The extreme right party collected 6.8 million votes in Sunday’s regional elections (13 December). With 27.39% of all votes cast, it beat its performance in the 2014 European elections by 2%. EURACTIV France reports.
After regional elections marked by a surge in support for the French National Front (NF), in which the party still failed to gain any power, all eyes are already turning to the 2017 presidential campaign.
Buoyed by a double national record, both in terms of the percentage (27.39% of the vote) and absolute number of votes (6.8 million), Marine Le Pen looked forward to her bid for the French presidency in 2017, saying “Nothing can stop us.”
With turnout leaping from 50.08% in the first ballot to 58.53% in the second, the voters handed power to the Republicans in seven regions of mainland France, and the Socialists in five. The National Front may have been kept out of power, but its figures tell another story.
Ahead in six regions after the first ballot, the NF failed to capitalise in the north, where the party’s leader Marine Le Pen lost her one-on-one against Republican candidate Xavier Bertrand for Nord-Pas-de-Calais.
The party fared no better in the south, where the leader’s niece, Marion Maréchal-Le Pen, lost out to Republican incumbent Christian Estrosi in the Provence-Alpes-Côte d’Azur region (PACA).
NF hopefuls Florian Philippot and Sophie Montel also lost in the Grand Est and Bourgogne-Franche-Comté regions.
The left, which mobilised its supporters to vote for the right in three regions where the NF looked likely winners, “did not suffer the predicted defeat”, according to the Socialist Party (PS) leader Jean-Christophe Cambadélis.
It may have governed most of France’s old regions, but the PS won only five of the 13 new regions of continental France. The bedrock of its support is in the West, in Aquitaine-Limousin-Poitou-Charentes, Languedoc-Roussillon-Midi-Pyrénées and Brittany, where Jean-Yves Le Drian will combine his regional presidency with his position as minister of defence.
The race was closer in the other PS regions of Centre-Val-de-Loire and Bourgogne-Franche-Comté.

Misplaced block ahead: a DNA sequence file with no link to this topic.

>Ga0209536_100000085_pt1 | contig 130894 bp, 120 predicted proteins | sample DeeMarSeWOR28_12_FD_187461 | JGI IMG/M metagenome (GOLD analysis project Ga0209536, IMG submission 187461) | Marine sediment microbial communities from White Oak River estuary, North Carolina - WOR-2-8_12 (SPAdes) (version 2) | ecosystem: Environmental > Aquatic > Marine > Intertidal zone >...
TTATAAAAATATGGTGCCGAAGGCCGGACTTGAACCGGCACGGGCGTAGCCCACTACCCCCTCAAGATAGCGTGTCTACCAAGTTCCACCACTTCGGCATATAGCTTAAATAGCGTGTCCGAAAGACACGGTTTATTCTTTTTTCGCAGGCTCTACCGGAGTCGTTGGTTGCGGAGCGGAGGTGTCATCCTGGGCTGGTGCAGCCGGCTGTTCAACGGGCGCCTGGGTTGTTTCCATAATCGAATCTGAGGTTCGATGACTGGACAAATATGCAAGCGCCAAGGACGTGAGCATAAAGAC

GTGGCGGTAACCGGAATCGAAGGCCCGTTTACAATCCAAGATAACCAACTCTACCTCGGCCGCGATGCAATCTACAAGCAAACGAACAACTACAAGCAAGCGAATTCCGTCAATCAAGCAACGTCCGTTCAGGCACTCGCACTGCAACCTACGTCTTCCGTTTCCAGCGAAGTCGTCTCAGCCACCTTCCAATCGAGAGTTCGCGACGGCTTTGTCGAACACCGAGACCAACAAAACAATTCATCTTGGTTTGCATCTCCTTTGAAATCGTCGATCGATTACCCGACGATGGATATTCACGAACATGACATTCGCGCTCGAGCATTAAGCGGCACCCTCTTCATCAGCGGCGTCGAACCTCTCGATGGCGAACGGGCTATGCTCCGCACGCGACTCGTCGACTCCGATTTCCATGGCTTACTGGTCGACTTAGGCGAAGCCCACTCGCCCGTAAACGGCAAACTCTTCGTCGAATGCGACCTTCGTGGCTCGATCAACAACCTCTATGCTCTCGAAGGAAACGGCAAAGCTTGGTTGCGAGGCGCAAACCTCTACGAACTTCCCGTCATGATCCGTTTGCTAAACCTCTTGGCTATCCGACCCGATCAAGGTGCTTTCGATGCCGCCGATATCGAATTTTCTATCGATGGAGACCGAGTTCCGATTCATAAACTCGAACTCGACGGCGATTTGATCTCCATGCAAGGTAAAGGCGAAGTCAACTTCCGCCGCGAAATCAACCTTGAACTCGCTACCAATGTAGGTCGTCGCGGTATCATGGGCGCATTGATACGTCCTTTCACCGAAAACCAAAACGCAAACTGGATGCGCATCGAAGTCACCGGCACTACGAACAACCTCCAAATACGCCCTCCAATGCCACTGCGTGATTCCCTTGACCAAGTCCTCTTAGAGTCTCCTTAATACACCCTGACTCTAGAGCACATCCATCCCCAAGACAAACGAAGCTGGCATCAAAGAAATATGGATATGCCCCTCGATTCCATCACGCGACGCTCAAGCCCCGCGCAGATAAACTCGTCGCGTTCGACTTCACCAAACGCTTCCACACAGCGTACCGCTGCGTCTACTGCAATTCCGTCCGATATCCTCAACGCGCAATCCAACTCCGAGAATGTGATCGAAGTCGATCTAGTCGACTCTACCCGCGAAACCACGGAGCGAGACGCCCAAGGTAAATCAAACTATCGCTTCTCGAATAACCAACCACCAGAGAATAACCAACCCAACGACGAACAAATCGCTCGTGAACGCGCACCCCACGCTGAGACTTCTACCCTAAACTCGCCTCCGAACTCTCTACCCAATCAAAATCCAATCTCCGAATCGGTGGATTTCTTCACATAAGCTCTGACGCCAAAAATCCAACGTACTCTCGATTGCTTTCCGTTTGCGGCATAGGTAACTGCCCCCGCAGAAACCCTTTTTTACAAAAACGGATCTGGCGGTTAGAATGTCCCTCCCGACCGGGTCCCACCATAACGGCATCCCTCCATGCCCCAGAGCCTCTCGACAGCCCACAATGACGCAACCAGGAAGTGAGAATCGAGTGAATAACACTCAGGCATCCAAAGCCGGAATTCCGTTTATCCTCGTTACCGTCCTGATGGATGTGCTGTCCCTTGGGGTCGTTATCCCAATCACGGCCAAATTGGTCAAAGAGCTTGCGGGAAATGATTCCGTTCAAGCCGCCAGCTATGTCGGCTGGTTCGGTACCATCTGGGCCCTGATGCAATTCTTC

Corsica fell into the hands of the autonomist Gilles Simeoni, the mayor of Bastia.
While it failed to turn the country blue, Nicolas Sarkozy’s Republican party, allied with the centrists, did win in seven regions, including Nord-Pas-de-Calais-Picardie, PACA, Alsace-Lorraine-Champagne-Ardennes, Auvergne-Rhône-Alpes, Pays-de-la-Loire and Normandy.
But their sweetest victory was in the Île-de-France, the Parisian region governed by the Socialists for the last 17 years. Valérie Pécresse edged out her PS rival Claude Bartolone by 43.8% to 42.18%, with the NF collecting 14.02%.
In the four overseas territories, the Republicans held Reunion and the left held Guyana, with Martinique and Guadeloupe changing hands.
Despite their qualified successes, parties on both sides of the political spectrum are far from euphoric. Cambadélis called it a “success without joy”, while the former Republican Prime Minister, François Fillon, said, “This turnaround is a relief, but it does not erase 6 December, which remains the real measure of the state of the country.”
“This will force us to listen with greater attention to the French people, to act tirelessly, faster, to get more results,” Prime Minister Manuel Valls said, with a particular nod to unemployment.
Cambadélis asked the French executive to focus its efforts on “creating work and fighting precariousness”, but also on “ending inequality”.
On the right, Sarkozy promised to take into account “the warnings” sent out at the regional elections and to respond to “the big questions tormenting the French people”, like Europe, unemployment and security. In a warning to “all the leaders of the opposition”, he said that “unity and union cannot be circumstantial”.
A few months ahead of the presidential primaries, some of the other contenders for the Republican nomination wasted no time in making their voices heard. For Bruno Le Maire, the French people expect “a different kind of politics” and want to see “new faces, including on the right”.
The party’s number two, Nathalie Kosciusko-Morizet, criticised the “neither PS nor NF” line walked by the former president.
Analysts have come up with various explanations for the National Front’s failure to convert its electoral success into political power. These include the electoral system, a “Republican front”, the mobilisation of the electorate, and a “glass ceiling” that prevents the party from winning in the second round of elections.
Defeat for all
As chance would have it, the last election in this presidential mandate took place exactly one month after the terrorist attacks in Paris, which left 130 people dead. The campaign was marked by this drama, and took place under a state of emergency, declared until the end of February.
Monday morning’s papers heralded a “defeat for all” and an “election with no winner”.
The left wing daily Libération summed up the feeling with the line “relieved, but”. L’Humanité welcomed a “citizens’ awakening”, while Guillaume Goubert, the editorialist for the Catholic paper La Croix, noted the “great feeling of relief among moderate voters”.